[STEAM stands for Science, Technology, Engineering, Art and Math. It’s an approach to learning we take seriously here at TLC! Use the category selector drop down menu over in the right hand sidebar to select “STEAM” to learn more. The pictures and words to today’s post come directly from Assistant Teacher Ms. Chris in Fourth Grade.]
These are pictures from a 4th grade STEAM project that developed quite by accident. We have moved into a unit covering measurement. Within this unit we are learning the proper way to measure items, which tools to use and how to make predictions/estimates. We are also covering perimeter.
One student has been making a long finger knitting chain and asked me if we could measure it in class. We started laying it out on the floor and several questions popped up from the students themselves, such as “How do we measure it if it’s curved?” “How do we keep it from stretching?”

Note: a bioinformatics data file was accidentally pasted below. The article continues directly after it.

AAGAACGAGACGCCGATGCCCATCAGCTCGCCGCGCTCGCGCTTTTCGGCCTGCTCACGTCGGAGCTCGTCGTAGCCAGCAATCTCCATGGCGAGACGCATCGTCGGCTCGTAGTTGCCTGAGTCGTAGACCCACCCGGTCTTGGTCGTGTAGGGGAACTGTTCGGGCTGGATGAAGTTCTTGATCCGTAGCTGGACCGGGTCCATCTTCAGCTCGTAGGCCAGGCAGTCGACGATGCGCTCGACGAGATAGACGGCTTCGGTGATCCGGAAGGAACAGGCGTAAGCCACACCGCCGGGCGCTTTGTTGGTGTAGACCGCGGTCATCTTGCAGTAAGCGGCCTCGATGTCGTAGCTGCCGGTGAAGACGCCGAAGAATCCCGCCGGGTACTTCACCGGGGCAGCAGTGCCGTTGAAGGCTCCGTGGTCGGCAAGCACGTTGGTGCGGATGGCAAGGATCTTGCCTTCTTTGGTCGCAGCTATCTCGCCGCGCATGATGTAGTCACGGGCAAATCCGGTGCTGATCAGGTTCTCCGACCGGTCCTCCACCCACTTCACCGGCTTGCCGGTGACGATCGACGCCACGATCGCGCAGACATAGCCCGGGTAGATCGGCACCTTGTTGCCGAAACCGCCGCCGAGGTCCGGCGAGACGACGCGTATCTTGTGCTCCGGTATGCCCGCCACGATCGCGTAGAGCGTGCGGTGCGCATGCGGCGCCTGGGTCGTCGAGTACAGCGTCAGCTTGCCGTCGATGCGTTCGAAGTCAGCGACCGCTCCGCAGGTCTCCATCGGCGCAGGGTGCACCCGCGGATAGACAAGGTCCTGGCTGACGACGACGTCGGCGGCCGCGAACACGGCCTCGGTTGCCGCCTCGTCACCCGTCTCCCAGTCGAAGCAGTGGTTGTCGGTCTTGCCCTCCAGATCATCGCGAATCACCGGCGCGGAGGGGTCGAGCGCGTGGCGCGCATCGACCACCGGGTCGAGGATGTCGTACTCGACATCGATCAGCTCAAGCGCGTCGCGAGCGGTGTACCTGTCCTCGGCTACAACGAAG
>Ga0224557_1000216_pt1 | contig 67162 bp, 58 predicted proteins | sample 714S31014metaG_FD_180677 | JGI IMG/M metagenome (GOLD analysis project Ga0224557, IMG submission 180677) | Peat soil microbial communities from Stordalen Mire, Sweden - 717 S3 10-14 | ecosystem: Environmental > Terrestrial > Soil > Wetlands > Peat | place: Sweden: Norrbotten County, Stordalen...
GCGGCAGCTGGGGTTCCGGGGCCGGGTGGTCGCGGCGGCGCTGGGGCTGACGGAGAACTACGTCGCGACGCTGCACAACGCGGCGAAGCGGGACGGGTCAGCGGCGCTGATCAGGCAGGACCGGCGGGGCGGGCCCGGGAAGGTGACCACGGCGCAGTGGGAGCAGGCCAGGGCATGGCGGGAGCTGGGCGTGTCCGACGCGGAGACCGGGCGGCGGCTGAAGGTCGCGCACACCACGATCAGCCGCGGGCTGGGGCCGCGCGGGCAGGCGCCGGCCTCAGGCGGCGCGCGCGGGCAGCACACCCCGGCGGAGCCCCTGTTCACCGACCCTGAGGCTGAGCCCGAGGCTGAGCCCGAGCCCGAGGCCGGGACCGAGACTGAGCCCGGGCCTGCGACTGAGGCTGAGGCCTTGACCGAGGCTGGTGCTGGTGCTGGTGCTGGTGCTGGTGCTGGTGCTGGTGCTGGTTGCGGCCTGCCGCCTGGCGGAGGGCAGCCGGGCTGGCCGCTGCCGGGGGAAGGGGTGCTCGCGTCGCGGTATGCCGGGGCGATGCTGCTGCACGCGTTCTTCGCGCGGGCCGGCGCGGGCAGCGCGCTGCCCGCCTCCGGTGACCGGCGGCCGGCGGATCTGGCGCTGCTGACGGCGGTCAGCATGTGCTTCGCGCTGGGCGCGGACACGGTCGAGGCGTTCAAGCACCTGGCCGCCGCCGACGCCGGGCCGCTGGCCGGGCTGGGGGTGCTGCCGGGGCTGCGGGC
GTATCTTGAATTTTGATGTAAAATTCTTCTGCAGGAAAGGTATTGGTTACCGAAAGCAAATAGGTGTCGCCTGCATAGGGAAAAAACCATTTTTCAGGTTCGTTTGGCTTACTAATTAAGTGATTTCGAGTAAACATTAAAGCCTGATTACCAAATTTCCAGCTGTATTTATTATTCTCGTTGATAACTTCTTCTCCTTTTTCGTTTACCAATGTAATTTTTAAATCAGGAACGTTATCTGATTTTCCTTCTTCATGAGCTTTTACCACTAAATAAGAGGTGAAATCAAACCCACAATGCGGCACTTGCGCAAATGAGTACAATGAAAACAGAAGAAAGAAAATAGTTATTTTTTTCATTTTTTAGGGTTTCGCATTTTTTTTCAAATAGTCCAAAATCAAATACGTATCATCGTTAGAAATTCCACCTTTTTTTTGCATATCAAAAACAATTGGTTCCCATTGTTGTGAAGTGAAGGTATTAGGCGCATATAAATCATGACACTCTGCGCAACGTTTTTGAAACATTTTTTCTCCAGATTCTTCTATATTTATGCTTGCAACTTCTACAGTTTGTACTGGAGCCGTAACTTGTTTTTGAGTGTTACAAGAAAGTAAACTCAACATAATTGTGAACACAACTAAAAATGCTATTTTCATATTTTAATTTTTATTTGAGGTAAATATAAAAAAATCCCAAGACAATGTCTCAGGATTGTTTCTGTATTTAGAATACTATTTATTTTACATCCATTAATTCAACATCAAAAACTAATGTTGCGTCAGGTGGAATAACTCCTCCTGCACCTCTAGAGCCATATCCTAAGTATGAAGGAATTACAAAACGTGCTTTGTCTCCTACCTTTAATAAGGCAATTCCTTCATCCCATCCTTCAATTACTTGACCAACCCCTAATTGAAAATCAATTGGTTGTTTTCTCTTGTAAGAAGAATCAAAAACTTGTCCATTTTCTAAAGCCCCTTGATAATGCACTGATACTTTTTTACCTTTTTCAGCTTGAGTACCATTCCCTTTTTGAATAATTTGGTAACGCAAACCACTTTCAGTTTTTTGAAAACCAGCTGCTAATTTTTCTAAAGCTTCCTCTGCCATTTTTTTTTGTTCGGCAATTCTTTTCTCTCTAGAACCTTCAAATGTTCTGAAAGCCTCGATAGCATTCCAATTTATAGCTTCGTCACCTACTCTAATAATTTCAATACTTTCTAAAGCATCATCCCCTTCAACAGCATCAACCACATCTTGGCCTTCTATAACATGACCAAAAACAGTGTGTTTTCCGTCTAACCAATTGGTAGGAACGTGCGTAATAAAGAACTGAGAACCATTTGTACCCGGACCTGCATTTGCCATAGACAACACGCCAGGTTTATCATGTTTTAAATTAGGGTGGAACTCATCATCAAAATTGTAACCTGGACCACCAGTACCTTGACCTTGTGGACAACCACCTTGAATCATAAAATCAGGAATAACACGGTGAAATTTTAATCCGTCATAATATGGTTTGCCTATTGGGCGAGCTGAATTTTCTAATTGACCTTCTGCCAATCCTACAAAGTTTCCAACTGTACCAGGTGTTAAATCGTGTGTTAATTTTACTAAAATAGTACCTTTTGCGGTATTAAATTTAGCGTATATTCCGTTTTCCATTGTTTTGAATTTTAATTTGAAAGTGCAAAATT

The students came up with the idea to lay the finger knitting chain around the center portion of desks. They taped the corners down so they could be measured at an angle.
In our next class, we discussed what a STEAM project was and what each letter stood for and how we could incorporate each part in our own project.
The students were then divided into groups of 7 or 8 and were assigned jobs. They were told they could use rulers, yardsticks, pencil and paper. They first needed to make a prediction on how long they thought the chain would be. One student was the recorder and had to write down the prediction, measurements, strategies used and obstacles encountered.
They had to measure each side, decide which measurement tool(s) to use, how to get an accurate measurement and decide what to do when the measurement wasn’t exact. After they measured each side, they had to work together as a group and add up their measurements and convert their final measurement into yards, feet and inches. The recorders then presented their teams’ predictions and actual measurements to the class. We discussed the predictions, actual measurements and the variations in measurement for each group.
We also read the book, Millions to Measure, by David M. Schwartz. This book explains how the US Standard Measurement system and the Metric system came about.
We were very impressed with how the students worked together in their groups and how they came up with various ways of problem solving.